Confidentiality of Tax Information
The confidentiality of information obtained in the course of a tax official's duties is a crucial issue within a tax administration. Failure to properly manage the responsibility of confidentiality can challenge the integrity of the Host Administration, whose audit capacity the Expert is working to build. Additionally, breaches of confidentiality may potentially give rise to litigation by taxpayers for (alleged) breach of the obligation.
It is therefore crucial that all parties of a TIWB Programme consider and address confidentiality in the Programme Terms of Reference. First, an understanding is needed of the source(s) and scope of the confidentiality duties imposed on tax officials in the Host Administration. The second aspect is to ensure that the Expert, to the extent possible, will be subject to the same or equivalent obligations as the local officials. On a practical level, Experts must fully understand the nature and scope of their obligations of confidentiality and the possible consequences and appropriate management process in case of a breach.
The Host Administration needs to determine how the same or equivalent confidentiality obligations that apply to local tax officials will apply to the Expert. For example, the obligations may apply directly to the Expert because the Expert falls within the definition of persons subject to those obligations under the relevant legislation. Alternatively, the Terms of Reference may ensure that equivalent obligations are imposed on the Expert. This may also involve the Expert taking the same oath or making an affirmation of secrecy as local tax officials.
It is the responsibility of the Host Administration to bring the obligations of confidentiality to the attention of the Expert. The Host Administration should also provide guidance on the proper handling of tax information (for example, clean desk policy) to ensure that its personal obligation of tax confidentiality is upheld. The parties should have a clear understanding of how an alleged breach of tax confidentiality will be addressed. Any such issue involving an Expert who is a currently serving official is likely to require some involvement of the Partner Administration, and this procedure should be determined in advance.
It is important to ensure that investigations are appropriately carried out before a determination is made on whether a breach has in fact occurred and the circumstances of that breach. During that investigation process, appropriate support for the Expert should be provided from the Host Administration and any Partner Administration if the Expert is a currently serving official. The obligation of confidentiality of tax information is perpetual, extending beyond the end of the TIWB Programme. This obligation prevents the Expert from revealing any tax information acquired during the TIWB Programme, even once the Programme has concluded. In this regard, Partner Administrations must also note that, upon returning, Experts cannot share any confidential tax information obtained in the course of their duties as an Expert in the Host Administration.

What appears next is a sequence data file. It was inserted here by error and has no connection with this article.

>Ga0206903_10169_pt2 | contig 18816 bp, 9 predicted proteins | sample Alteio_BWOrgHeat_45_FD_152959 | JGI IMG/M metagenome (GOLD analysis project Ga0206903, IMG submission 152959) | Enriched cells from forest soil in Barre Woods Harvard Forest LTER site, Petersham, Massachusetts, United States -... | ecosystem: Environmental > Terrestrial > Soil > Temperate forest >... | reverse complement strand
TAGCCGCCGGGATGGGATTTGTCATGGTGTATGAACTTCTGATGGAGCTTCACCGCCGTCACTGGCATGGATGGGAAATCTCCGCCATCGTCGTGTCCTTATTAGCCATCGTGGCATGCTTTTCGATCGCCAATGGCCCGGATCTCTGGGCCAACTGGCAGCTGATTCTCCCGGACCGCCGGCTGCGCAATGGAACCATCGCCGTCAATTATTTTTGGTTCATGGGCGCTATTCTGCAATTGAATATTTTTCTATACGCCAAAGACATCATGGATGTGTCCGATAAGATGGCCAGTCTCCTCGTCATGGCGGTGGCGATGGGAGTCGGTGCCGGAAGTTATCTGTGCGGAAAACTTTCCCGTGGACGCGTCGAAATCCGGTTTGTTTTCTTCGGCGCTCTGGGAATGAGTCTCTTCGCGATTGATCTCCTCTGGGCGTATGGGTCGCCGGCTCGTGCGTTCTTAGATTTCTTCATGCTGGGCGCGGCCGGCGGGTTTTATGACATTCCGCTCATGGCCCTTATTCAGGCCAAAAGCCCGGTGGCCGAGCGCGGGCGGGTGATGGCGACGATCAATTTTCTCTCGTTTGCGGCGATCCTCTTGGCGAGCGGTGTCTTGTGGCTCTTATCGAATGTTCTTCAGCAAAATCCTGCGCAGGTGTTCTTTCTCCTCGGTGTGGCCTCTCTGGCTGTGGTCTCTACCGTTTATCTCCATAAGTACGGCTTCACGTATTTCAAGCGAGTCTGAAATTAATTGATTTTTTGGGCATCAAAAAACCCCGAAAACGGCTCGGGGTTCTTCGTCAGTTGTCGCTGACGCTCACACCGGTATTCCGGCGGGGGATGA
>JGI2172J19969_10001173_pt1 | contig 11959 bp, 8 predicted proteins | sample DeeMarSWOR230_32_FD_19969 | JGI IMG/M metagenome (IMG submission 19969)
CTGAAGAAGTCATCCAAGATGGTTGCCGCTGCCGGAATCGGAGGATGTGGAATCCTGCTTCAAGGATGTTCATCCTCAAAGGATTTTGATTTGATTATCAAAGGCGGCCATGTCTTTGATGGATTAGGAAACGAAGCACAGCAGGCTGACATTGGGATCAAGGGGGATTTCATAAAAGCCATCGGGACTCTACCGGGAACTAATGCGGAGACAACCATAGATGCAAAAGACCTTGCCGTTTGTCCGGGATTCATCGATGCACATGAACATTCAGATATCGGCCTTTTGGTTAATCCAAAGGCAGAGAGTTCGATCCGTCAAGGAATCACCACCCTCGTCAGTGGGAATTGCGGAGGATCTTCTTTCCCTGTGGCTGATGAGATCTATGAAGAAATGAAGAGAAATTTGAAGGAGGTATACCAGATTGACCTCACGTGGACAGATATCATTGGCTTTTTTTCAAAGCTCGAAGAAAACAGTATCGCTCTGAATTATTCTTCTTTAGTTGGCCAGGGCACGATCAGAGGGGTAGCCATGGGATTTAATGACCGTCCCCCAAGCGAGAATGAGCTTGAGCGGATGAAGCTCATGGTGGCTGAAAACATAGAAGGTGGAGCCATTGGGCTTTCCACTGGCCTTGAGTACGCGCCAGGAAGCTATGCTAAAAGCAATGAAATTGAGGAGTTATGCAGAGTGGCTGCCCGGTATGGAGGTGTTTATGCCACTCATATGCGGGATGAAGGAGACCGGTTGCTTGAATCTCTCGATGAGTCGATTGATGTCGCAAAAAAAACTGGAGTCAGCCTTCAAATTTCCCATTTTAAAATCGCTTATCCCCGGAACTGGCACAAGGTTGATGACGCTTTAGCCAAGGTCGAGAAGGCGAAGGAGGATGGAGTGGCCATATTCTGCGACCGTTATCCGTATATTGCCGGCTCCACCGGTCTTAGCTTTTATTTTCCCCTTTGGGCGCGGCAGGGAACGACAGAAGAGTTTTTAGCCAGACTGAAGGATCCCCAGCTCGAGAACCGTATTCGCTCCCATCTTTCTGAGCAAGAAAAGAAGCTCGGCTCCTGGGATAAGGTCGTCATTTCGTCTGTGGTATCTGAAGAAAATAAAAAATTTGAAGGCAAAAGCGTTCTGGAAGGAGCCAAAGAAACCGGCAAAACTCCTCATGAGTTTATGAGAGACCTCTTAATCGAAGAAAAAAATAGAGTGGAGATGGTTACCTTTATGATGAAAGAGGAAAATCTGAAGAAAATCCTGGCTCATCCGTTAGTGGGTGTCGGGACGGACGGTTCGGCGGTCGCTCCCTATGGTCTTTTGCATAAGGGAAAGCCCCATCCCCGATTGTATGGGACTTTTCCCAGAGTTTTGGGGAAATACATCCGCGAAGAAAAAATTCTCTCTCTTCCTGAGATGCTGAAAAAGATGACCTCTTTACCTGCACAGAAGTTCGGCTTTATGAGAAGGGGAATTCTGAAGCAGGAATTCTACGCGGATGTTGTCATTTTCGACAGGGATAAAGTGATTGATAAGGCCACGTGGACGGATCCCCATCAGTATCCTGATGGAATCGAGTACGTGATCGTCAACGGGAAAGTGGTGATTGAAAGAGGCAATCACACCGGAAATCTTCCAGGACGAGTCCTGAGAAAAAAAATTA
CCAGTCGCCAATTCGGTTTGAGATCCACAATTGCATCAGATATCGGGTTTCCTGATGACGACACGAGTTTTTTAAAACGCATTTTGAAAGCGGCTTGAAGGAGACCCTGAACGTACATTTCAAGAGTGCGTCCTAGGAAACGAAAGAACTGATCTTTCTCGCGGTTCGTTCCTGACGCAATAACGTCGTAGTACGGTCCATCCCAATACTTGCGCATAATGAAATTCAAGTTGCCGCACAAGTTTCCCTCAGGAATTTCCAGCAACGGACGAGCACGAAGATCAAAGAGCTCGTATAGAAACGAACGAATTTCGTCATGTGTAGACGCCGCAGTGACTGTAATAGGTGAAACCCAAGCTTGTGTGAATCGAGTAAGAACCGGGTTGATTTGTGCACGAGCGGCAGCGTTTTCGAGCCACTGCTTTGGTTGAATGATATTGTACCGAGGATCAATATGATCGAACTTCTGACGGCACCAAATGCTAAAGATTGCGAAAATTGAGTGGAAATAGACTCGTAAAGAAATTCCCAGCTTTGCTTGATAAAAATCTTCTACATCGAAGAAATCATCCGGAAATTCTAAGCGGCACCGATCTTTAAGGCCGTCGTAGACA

Experts must also appreciate that the obligations of confidentiality to which they were or are subject as an official of the Partner Administration or their former administration, will continue to apply during the TIWB Programme.
There is a direct link between issues of confidentiality and the potential liability of the Expert if an issue of a breach of confidentiality arises.
Legal provisions and other rules establishing tax information confidentiality
Specific provisions in a country's tax legislation commonly protect confidentiality of taxpayer information. In general, these provisions make it a criminal offence for tax officials to disclose information relating to a taxpayer that was obtained in the course of the performance of their duties. There is no universal definition of what constitutes tax information; however, in general, it covers all information obtained in the course of a person's duties as a tax official. The obligation to maintain confidentiality applies even after the official has ceased to work for the tax administration.
In addition to a tax law requirement, an obligation of confidentiality may arise from broader laws or regulations that apply to all civil servants. These may be obligations contained in the country's constitution or obligations arising from international agreements, such as double taxation agreements. Obligations of confidentiality, as well as other aspects of a tax official's conduct and duties, may also be founded in codes of conduct issued to tax officials or to all civil servants. This may include an oath or affirmation of secrecy that tax officials make before assuming their duties, or it may form part of the employment contract offered by the tax administration. An Expert may be required to take an equivalent oath of conduct before participating in the TIWB audit assistance programme.
In addition to the tax administration, other state institutions may be charged with monitoring how tax confidentiality is dealt with in practice. This could include supervision by Courts of accounts, internal audits, and investigations by anti-corruption agencies or tax police, and may have capacity to apply sanctions in cases of breach of tax confidentiality. The Expert should be made aware of all the legal provisions governing confidentiality and spelling out sanctions for breach as part of any signed confidentiality agreement/oath of secrecy.
Tax law obligations to maintain confidentiality of tax information
Some examples of domestic tax law obligations to maintain confidentiality of tax information are presented below. Each of these obligations to maintain confidentiality of tax information is coupled with a penalty provision to support the enforcement of the obligation.